In the electrorefining of metallic alloy fuel onto solid Al cathodes, the same type of skin formation gum up occurs reducing the efficiency of the electrorefining process as follows:

Quote:
In such an electrolytic process, the rate of the alloy formation depends on the
diffusion of the involved elements in and through the solid alloy phase. Thus
with increasing thickness of the alloy, further deposition of An as An-Al alloy
becomes more and more difficult. If the deposition rate of An is too high, a
depletion of Al occurs at the surface and the actinides will deposit as pure metals,
at potentials shifted towards more negative values. This must be avoided, since
for an efficient grouped separation of actinides from lanthanides a potential more
anodic than -1.25 V vs. Ag/AgCl is required. The applied current has to be
lowered as soon as the cathodic potential becomes too negative. However, a
point is finally reached when it is no more possible to maintain the cathodic
potential positive enough to ensure the separation of An from Ln. This limits the
amount of An which can be recovered onto Al.



Image
Closed cell aluminium foam with a small cell size

If the cathodes are formed from aluminum-gallium alloy metal foam where the total surface area of the cathode is huge and unobstructed by skin formation, I speculate that the performance and efficiency of this electrorefining process will be spectacular.

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PostPosted: Jan 02, 2011 4:55 am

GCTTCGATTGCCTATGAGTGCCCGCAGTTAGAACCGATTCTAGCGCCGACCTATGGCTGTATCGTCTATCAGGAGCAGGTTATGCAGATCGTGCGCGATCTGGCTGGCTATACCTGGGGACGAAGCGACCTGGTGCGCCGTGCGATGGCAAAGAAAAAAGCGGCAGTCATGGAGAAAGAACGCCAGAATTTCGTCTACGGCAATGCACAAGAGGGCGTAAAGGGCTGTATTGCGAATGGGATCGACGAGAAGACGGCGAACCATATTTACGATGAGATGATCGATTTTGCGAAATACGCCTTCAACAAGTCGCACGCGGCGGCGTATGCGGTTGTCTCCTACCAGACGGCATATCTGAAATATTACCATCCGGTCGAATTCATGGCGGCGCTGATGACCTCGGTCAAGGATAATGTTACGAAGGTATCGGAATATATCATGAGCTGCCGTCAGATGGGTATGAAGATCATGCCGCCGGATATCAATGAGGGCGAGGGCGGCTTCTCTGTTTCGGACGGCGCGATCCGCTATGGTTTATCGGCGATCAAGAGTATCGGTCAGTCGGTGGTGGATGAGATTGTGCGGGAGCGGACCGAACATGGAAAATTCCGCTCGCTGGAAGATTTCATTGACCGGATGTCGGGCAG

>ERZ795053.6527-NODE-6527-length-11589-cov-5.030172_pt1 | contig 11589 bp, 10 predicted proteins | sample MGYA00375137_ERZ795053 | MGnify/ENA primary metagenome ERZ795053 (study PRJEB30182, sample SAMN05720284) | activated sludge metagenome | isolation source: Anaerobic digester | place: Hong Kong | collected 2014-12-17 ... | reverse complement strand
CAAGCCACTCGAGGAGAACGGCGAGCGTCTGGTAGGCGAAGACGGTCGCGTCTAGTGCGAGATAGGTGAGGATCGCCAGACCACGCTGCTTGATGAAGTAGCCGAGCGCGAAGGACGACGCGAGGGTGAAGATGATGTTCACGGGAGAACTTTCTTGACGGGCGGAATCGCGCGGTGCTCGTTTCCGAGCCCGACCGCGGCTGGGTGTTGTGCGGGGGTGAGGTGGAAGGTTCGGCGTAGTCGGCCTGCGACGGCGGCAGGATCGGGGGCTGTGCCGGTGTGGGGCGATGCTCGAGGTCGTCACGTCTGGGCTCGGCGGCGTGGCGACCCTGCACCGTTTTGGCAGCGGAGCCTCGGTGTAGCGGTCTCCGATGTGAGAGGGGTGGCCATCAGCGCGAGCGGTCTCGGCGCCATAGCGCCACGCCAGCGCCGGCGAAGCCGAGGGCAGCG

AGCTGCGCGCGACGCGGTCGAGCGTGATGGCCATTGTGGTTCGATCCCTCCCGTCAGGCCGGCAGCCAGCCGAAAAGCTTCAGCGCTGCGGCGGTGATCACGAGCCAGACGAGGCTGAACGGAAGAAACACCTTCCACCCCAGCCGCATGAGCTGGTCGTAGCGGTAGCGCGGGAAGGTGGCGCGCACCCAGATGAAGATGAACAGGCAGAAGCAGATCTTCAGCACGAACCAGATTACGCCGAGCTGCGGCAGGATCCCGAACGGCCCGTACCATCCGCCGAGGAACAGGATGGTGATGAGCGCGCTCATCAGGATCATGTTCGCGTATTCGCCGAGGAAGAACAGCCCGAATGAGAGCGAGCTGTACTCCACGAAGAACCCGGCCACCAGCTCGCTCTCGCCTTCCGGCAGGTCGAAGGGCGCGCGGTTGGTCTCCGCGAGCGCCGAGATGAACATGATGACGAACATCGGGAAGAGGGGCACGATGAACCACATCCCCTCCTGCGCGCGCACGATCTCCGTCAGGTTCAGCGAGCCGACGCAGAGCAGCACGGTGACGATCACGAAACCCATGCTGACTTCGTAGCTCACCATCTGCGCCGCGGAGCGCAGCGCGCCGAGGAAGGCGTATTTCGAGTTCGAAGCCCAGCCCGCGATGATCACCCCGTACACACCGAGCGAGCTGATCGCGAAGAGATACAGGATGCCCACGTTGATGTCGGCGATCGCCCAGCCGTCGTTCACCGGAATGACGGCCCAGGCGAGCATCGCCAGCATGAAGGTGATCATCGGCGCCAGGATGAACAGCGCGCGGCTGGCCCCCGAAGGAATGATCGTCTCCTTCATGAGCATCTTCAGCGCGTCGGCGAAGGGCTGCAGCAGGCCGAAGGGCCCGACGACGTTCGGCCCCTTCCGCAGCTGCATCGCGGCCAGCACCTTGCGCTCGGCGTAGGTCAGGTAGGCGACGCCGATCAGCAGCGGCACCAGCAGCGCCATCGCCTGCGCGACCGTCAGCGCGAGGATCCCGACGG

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That sounds like a sensible strategy. Perhaps discuss some small changes?

1. 4HF+AnO2= AnF4+2H2O. Now you have tetrafluorides and can already vacuum distill the UF4, maybe also grab Np as NpF4. The volatile fission products like iodine will also be readily seperated in cold and carbon traps. This should leave the Pu, Am, and Cm largely as trifluorides.
2. Al+AnF3=AlF3+An. Perfect reaction fit! And the free energy of AlF3 is nicely between the actinides and the lanthanides, too.
3. Is flame fluorination really necessary now? You got almost all actinides already. If we can't vacuum distill NpF4 then fluorination will be a good way to grab it now.
4. Remaining fission product stuff to be distilled? Why do the distillation at the end? You'll need quite high temperatures to seperate the lanthanide fluorides. Further reduction with magnesium followed by zone refining and/or metal distillation is also an option.